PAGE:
News Story

Family Says Clumsy COVID Orders, Isolation, Caused Dad’s Decline And Death

William Hall Jr. of Southeast Michigan died in a nursing home in August, in a death attributed to sepsis. But his family says the real reason William Hall Jr. died when he did was that a horror show of neglect made possible by state government anti-COVID restrictions allowed his condition to be hidden from those who loved him.

William Hall III of Romulus said his 82-year-old father went into rapid decline during the spring and summer, at a time when visitors were barred from the nursing home. The only outside contact he was allowed was by telephone or through the window of his room.

As his father’s ability to communicate by phone dissipated, Hall III said, he was left alone, suffering from tennis ball-sized bedsore wounds that his family was unaware of.

“The last time I got to hug him was in February,” Hall III said. “Until I got to hug him when he was in the hospital unconscious. I should have been able to hug him every week.”

He blames both the nursing home, Medilodge of Milford, and Michigan Gov. Gretchen Whitmer for imposing what he called nonsensical restrictions that harmed the very people they were purported to protect.

“Whitmer thinks she can do anything she wants without any kind of accountability,” he said.

Michigan’s nursing home policies during the coronavirus pandemic have been controversial almost from the beginning. Whitmer’s administration has been accused of ordering nursing home patients with COVID-19 returned to facilities ill-prepared to deal with the outbreak.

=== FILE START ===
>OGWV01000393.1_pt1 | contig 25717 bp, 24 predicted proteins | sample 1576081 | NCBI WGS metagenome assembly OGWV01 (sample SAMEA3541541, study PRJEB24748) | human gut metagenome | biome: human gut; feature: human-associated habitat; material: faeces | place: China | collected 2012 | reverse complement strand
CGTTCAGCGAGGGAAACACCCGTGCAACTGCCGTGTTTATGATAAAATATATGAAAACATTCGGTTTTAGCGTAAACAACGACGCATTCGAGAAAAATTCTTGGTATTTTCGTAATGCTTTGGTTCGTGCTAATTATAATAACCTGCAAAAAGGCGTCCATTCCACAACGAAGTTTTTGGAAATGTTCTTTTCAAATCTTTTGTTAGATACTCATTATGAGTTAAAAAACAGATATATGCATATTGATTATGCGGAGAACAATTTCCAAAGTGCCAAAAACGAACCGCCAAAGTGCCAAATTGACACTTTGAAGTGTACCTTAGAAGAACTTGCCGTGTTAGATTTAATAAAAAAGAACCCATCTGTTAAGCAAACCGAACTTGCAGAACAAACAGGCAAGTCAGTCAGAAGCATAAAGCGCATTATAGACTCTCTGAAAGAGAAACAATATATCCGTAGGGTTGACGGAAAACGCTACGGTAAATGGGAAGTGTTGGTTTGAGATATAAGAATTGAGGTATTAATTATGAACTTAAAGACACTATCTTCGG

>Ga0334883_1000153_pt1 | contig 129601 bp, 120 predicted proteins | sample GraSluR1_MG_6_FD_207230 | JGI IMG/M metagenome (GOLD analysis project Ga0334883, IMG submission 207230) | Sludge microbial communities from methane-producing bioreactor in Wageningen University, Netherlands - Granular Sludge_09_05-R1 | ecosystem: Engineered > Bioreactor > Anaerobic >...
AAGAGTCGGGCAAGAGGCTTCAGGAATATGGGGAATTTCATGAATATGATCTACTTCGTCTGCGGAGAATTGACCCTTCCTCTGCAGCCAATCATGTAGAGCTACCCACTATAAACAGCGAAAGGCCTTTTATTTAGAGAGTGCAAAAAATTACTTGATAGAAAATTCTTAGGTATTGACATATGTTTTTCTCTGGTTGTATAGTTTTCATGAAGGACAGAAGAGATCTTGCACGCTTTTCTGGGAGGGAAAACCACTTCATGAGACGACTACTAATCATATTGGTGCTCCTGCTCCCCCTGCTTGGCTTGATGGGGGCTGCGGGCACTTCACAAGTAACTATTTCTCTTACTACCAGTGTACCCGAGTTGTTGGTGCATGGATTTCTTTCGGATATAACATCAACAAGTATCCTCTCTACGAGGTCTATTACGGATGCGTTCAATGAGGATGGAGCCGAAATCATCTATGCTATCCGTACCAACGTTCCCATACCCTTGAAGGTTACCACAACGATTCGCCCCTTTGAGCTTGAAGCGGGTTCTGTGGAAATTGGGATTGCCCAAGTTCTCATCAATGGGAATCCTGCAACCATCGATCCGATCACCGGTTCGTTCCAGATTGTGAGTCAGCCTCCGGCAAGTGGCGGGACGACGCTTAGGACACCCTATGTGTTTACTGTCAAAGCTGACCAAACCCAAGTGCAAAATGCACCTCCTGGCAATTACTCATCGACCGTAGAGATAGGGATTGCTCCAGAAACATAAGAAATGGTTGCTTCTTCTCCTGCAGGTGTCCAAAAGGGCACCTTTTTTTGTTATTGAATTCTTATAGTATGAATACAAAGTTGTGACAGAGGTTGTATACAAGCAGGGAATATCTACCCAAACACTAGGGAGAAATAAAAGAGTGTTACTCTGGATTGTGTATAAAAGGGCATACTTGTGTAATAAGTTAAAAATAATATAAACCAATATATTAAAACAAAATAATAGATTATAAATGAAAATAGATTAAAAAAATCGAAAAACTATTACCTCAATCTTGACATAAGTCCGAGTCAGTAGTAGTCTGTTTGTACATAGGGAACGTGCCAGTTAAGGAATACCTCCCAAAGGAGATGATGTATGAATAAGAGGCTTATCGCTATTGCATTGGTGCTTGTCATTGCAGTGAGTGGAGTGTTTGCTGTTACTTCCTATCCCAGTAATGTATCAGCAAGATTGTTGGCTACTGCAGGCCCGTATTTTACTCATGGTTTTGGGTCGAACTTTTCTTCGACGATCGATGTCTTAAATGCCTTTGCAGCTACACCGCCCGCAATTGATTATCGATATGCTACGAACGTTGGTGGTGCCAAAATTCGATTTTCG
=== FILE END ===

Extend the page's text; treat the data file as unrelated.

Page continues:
But William Hall Jr.’s death illustrates another potential shortcoming of broad-based anti-pandemic government orders. Hall didn’t contract COVID-19; he suffered from dementia and assorted other ailments.

His wife, also frail and elderly, is in assisted living and was unable to visit, Hall III said, so the primary task of supporting and visiting his father fell to him.

But after Whitmer’s initial emergency lockdown orders in March, he was denied all access to his father for almost three weeks, he said. After that, he could see his father, but only through the nursing home window.

Nationally, many health care experts have warned about the perils of isolation, loneliness and despair among nursing home residents who have been cut off from the outside world by COVID restrictions. Michigan officials have acknowledged those concerns.

But at the same time — citing the vulnerability that the infirm elderly in confined living facilities have to the virus — the state has enacted some of the nation’s strictest guidelines on nursing home patient contact.

Those guidelines were eased in October, allowing for scheduled visits for those willing to undergo COVID screening, with close contact limited to 15 minutes. But with November bringing a surge in new cases, the restrictions have been reimposed in most instances.

Hall III said it was Michigan and Medilodge restrictions that precluded his family from discovering his father’s deteriorating condition.

Medilodge media director Bill Gray declined to comment when reached by Michigan Capitol Confidential.

“We are not participating in any media inquiries at this time,” he said. “We are concentrating on taking care of our residents and our employees during the pandemic.”

Whitmer’s office did not respond to a request for comment.

Hall III said he filed a complaint with state nursing home regulators and was told last week that Medilodge Milford will be cited for violating health care standards. A spokesman for the Department of Licensing and Regulatory Affairs said the facility is under investigation but declined further comment.

Michigan Capitol Confidential is the news source produced by the Mackinac Center for Public Policy. Michigan Capitol Confidential reports with a free-market news perspective.